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Burke + Norfolk: Photographs From the War in Afghanistan, Tate Modern | reviews, news & interviews

Burke + Norfolk: Photographs From the War in Afghanistan, Tate Modern

Burke + Norfolk: Photographs From the War in Afghanistan, Tate Modern

Photographs taken 120 years apart ask age-old questions

A ferris wheel in Afghanistan: 'Simon Norfolk's colours are heightened, and there is a sense of disquieting stillness' © Simon Norfolk

How easy is it to stage a dialogue between two artists when they are, in fact, separated by over a century? And is it really an artistic conversation that takes place or merely an imposition of values by the living over the dead? This pertinent question confronts the viewer in an exhibition of two photographers of war-torn Afghanistan. The first, John Burke, took sepia-toned documentary photographs of the second Anglo-Afghan war, from 1878 to 1880 (the first having taken place in 1839-1842), while the second, Simon Norfolk, takes artfully constructed contemporary photographs that blur the boundaries between art photography and documentary.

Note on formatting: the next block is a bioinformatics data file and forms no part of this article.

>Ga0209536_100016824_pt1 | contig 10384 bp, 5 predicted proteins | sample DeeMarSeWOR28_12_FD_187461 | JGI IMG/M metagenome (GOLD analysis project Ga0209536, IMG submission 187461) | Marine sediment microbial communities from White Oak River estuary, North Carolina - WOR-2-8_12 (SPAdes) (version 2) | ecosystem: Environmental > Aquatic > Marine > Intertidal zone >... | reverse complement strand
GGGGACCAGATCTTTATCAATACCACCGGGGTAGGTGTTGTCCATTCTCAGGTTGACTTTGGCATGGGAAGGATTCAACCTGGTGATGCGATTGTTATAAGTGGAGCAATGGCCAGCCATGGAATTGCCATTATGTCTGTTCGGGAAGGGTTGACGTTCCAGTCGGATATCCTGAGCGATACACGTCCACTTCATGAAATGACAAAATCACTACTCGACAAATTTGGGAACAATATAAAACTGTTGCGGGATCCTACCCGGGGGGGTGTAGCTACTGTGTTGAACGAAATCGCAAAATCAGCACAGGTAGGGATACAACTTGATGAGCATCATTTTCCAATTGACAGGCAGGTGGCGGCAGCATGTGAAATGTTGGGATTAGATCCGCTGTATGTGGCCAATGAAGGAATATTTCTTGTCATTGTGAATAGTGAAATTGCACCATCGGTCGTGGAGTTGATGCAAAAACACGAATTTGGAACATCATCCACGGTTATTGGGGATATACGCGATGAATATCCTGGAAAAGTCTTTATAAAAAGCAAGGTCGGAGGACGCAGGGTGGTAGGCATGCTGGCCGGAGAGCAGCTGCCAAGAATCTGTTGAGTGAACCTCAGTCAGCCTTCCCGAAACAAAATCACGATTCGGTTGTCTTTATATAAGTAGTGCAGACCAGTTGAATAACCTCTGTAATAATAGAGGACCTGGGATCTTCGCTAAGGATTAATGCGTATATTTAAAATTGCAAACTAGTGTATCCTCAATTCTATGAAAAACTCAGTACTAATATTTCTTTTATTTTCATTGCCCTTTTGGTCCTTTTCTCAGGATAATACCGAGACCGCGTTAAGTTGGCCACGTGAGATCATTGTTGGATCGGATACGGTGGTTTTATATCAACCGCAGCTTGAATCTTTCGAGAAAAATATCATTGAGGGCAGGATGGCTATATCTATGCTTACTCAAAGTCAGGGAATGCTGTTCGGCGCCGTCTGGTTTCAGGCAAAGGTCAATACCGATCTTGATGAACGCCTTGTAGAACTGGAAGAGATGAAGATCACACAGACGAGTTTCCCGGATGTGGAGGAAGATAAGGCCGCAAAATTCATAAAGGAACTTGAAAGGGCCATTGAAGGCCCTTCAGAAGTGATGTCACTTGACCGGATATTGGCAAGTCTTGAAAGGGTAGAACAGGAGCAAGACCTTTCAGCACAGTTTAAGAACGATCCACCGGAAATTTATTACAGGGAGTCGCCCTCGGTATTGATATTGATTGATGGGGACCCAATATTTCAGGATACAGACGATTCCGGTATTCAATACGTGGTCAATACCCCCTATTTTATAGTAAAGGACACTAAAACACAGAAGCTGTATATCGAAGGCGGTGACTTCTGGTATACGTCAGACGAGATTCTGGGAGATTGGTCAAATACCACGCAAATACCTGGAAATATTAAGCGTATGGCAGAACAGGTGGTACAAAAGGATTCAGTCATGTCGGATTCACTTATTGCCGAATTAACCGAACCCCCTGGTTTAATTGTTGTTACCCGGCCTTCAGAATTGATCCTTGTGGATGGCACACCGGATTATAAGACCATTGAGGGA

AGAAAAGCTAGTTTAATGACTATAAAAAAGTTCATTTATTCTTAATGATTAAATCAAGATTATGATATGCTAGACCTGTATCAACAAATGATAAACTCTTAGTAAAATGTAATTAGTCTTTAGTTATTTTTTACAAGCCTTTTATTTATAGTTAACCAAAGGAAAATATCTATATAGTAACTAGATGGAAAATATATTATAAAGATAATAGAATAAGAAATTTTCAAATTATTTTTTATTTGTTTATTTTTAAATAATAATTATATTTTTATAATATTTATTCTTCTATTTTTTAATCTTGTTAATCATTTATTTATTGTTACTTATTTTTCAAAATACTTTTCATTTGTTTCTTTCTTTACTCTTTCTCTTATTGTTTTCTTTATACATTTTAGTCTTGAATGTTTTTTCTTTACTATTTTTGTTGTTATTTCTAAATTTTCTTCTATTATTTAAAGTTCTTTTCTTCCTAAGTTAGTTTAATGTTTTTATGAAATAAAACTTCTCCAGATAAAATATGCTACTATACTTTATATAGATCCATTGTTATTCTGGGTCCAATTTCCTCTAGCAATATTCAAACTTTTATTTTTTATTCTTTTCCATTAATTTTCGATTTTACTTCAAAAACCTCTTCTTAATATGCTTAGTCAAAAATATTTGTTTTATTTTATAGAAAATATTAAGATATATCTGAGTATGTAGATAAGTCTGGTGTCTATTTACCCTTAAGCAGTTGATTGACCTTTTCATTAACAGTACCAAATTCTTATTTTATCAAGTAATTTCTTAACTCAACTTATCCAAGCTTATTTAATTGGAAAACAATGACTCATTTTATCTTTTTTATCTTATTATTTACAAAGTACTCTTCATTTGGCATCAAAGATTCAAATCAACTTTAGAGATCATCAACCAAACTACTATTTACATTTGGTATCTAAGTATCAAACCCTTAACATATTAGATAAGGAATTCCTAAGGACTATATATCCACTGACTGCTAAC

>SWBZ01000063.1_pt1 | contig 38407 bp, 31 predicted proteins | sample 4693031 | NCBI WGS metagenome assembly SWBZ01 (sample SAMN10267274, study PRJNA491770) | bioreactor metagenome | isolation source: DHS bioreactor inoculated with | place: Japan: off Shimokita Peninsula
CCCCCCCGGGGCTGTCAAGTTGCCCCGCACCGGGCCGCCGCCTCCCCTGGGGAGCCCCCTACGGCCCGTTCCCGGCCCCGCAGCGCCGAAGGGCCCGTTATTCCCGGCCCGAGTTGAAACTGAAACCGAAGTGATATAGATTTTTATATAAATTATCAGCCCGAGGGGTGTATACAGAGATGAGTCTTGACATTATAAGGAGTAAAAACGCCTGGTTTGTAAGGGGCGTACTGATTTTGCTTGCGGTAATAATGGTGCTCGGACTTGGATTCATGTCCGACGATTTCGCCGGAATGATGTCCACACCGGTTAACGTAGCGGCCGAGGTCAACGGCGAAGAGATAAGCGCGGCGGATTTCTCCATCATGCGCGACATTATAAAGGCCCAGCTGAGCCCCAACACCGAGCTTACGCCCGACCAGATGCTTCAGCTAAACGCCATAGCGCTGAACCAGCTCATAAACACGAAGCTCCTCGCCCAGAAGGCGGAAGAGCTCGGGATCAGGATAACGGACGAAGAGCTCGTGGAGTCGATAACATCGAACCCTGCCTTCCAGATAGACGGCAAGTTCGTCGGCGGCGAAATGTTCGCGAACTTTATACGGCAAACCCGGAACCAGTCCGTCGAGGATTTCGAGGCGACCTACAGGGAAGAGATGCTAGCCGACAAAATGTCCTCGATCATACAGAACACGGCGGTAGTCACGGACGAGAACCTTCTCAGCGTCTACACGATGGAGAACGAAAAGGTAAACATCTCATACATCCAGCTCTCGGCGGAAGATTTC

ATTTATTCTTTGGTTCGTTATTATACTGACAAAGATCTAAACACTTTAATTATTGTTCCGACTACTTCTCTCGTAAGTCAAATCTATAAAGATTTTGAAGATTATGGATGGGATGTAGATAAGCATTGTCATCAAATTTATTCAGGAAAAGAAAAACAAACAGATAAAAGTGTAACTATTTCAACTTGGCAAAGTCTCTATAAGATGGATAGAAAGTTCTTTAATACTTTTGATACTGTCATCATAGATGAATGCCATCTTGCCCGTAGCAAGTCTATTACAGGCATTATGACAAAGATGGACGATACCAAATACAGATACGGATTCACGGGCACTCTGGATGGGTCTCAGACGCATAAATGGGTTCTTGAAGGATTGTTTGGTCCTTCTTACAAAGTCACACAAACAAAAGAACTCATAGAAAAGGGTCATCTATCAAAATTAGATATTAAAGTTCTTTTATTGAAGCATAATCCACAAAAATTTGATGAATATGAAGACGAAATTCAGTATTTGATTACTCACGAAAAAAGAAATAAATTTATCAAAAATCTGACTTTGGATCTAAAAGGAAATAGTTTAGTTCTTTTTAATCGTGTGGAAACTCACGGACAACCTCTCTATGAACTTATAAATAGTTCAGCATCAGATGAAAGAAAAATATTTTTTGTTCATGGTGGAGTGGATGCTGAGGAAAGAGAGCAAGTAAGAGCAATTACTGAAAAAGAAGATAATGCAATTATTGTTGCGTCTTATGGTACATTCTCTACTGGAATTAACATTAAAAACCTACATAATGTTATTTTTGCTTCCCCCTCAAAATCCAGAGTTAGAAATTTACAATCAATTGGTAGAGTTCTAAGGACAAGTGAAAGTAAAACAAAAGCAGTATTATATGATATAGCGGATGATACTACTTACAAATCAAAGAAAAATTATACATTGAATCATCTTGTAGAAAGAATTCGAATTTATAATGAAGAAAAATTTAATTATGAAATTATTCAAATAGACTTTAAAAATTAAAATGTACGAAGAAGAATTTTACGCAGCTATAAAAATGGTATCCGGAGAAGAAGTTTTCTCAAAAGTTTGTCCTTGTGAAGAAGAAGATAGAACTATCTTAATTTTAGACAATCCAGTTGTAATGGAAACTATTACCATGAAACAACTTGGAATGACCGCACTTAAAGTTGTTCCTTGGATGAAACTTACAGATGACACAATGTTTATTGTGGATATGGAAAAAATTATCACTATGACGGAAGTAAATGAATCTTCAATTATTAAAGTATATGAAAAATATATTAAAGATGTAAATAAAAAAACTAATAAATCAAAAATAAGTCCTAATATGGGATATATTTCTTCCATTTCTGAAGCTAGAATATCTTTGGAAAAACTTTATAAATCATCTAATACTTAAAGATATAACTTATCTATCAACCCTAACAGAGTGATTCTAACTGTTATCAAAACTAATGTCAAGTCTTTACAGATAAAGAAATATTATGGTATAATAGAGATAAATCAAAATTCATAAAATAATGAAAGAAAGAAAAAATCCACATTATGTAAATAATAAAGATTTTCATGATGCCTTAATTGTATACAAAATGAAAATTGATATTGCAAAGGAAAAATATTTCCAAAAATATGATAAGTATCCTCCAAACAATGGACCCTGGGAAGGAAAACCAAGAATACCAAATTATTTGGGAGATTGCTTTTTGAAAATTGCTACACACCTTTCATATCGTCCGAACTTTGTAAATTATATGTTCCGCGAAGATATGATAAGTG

Norfolk’s greater talent contrives to silence a photographer who was not particularly eloquent in the first place

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Great piece, I'm interested to go see this display and the contrast between the two artists.

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